January 15, 2020
The average unit price of machine tools has gone up
One trillion yen in sales is in sight
“While the average unit price of machines was 20 million yen 20 years ago, it is approaching close to 50 million yen today,” says Dr. Masahiko Mori, president of DMG MORI. This is because of increased delivery of systems that combine robots with peripherals, in addition to the high functionality of the machines themselves. As such trends accelerate, “One trillion yen in sales will come in sight in 2030,” he says.
– Market conditions remain severe.
I think that the rate of decline in orders received is lower for us than for other companies in the same industry. Direct sales and direct engineering overseas are effective. There has been an increasing number of cases in which, for example, Spanish customers have asked us for equipment because they are going to build a factory in Mexico. It is time for us to work hard to meet such demands steadily.
– What about the outlook for the next decade?
About 300,000 units of the machine tools we have supplied to date are currently in operation around the world. One-third of them, 100,000 units, were delivered more than 20 years ago, and these units are mainly vertical machining centers (MCs). Replacement of them will soon start. Most of them will be replaced with a process integration machine, such as a 5-axis MC or multi-tasking machines; therefore, it is expected that there will be replacement demand for 50,000 units even if the demand is decreased by half in terms of the number of units. Including the above, it is expected that our sales will reach about 800 billion to one trillion yen in 2030. While our existing production capacity is 12,000 units per year, it will expand in conjunction with incidental business for such things as service parts.
– Are there any remarkable changes in the market?
First of all, unit selling prices have been increasing. Changes such as the addition of robots and making tool holders high precision really stand out. So, we have established the DMQP program to certify the quality and maintainability of peripherals, and we meet the needs of customers with our selection of certified products. The average unit price was about 20 million yen 20 years ago, but it is approaching close to 50 million yen today.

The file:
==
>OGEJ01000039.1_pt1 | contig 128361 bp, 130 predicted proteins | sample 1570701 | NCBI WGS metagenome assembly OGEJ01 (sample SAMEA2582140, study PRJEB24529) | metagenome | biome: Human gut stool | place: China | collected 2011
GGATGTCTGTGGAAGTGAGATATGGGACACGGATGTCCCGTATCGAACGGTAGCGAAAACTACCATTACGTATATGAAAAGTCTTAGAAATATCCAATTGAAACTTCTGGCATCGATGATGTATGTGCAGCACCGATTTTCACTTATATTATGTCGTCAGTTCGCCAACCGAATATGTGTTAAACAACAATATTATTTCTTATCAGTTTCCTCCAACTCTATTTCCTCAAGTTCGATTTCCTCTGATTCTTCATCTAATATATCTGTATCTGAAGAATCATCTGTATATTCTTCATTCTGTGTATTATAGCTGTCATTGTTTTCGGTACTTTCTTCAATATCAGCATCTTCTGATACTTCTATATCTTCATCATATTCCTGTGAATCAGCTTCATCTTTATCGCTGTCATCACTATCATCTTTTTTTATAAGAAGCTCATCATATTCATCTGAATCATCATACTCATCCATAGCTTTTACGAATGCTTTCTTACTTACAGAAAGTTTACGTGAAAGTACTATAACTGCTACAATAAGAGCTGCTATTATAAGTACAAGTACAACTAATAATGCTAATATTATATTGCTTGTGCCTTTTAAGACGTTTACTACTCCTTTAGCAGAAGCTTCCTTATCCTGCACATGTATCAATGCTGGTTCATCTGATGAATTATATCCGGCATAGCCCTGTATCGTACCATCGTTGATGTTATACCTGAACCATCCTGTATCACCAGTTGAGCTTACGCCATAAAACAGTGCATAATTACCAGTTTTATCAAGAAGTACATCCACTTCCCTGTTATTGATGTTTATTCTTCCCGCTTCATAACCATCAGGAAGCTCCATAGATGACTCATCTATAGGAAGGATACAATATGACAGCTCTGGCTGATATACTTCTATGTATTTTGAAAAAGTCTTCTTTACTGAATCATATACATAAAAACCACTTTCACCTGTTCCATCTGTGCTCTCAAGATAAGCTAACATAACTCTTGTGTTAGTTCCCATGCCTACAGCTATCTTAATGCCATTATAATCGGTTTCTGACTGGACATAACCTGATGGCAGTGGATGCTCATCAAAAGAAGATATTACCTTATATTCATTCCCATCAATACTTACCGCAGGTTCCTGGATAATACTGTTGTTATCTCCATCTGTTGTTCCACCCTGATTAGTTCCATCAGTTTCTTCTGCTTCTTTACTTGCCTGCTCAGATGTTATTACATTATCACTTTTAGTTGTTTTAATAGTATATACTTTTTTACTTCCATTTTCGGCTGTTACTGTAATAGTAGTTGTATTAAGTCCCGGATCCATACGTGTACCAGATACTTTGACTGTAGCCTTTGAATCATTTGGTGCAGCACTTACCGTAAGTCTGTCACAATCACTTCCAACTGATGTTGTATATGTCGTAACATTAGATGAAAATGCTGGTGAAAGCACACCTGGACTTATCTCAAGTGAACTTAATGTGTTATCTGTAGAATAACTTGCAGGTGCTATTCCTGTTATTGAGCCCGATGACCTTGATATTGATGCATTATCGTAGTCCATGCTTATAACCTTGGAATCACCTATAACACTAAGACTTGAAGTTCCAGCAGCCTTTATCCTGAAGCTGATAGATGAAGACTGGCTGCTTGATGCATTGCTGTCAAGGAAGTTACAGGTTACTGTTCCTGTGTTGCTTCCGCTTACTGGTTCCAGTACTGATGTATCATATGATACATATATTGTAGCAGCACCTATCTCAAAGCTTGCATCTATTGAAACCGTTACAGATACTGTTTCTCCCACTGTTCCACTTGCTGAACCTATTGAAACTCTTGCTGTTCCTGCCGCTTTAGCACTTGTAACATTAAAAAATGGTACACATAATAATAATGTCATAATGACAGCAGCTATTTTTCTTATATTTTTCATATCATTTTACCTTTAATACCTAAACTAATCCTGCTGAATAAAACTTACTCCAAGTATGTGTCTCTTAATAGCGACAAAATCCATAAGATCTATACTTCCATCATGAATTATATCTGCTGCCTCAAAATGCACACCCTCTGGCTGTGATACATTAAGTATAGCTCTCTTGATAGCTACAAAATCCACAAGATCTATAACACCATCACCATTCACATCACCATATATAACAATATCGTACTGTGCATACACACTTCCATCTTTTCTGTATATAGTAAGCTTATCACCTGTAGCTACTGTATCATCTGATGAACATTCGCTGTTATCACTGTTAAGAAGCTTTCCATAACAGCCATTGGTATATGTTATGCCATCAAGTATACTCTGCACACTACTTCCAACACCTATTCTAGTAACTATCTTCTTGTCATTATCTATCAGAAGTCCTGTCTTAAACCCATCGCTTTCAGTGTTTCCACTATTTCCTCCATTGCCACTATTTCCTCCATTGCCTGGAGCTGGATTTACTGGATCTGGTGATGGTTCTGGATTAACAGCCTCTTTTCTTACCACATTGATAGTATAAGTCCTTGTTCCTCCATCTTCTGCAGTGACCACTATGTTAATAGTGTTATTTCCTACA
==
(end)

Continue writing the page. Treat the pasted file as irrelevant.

– What are the causes of such changes?
Currently, almost 90% of the orders we receive require some form of time study (to show customers the optimum machining conditions for the certain workpieces with suitable peripheral devices and machining cycle times). Developing process together with a customer and delivering a total system, including peripherals—not just selling a machine as a unit—is the image we deliver.
– What about the technical trends in the next decade?
5-axis MCs and multi-tasking machines will be increasingly used, and the trend toward systematization and automation, as I mentioned earlier, will also accelerate. I think that digital twins (realistic machining simulations by building machines and equipment in a virtual space) will continue to be used for 80% of process development and that the remaining 20% will be completed with actual physical assets. When a customer consults us about some specific machining, making a rough prediction using a digital twin and replying quickly and accurately may lead to an order. In cutting work, there are more than a dozen main factors to consider, including machine size, machining capacity, tools, coolant, and workpiece material, and it is very difficult to calculate the optimum balance of them. Therefore, we expect that the ability to say, “If machining takes five days according to a competitor’s calculations, we can do it in three days,” will become our strength in the future.
– Many changes are likely to occur.
Measurement is also important. The integration of machining and measurement should be advanced considerably in the next decade. This is because performance of measurements in a machining tool up to corrective machining is efficient in the case of parts for which no optimum measurement method has been established, such as turbine blades and gears. For complicated shapes, we have to use vision sensors. However, since we are unable to perform measurements with vision sensors on our own, we will collaborate with a manufacturer that is strong in the field. It is also expected that it will be possible to measure tools for abrasion loss when they are returned to an ATC (automatic tool changer) after cutting. The technologies of artificial intelligence (AI) and the Internet of things (IoT) will be used in such fields of measurement management and tool management.
Source: SEISANZAI MARKETING Magazine January 2020 issue
September 16, 2019
September 18, 2019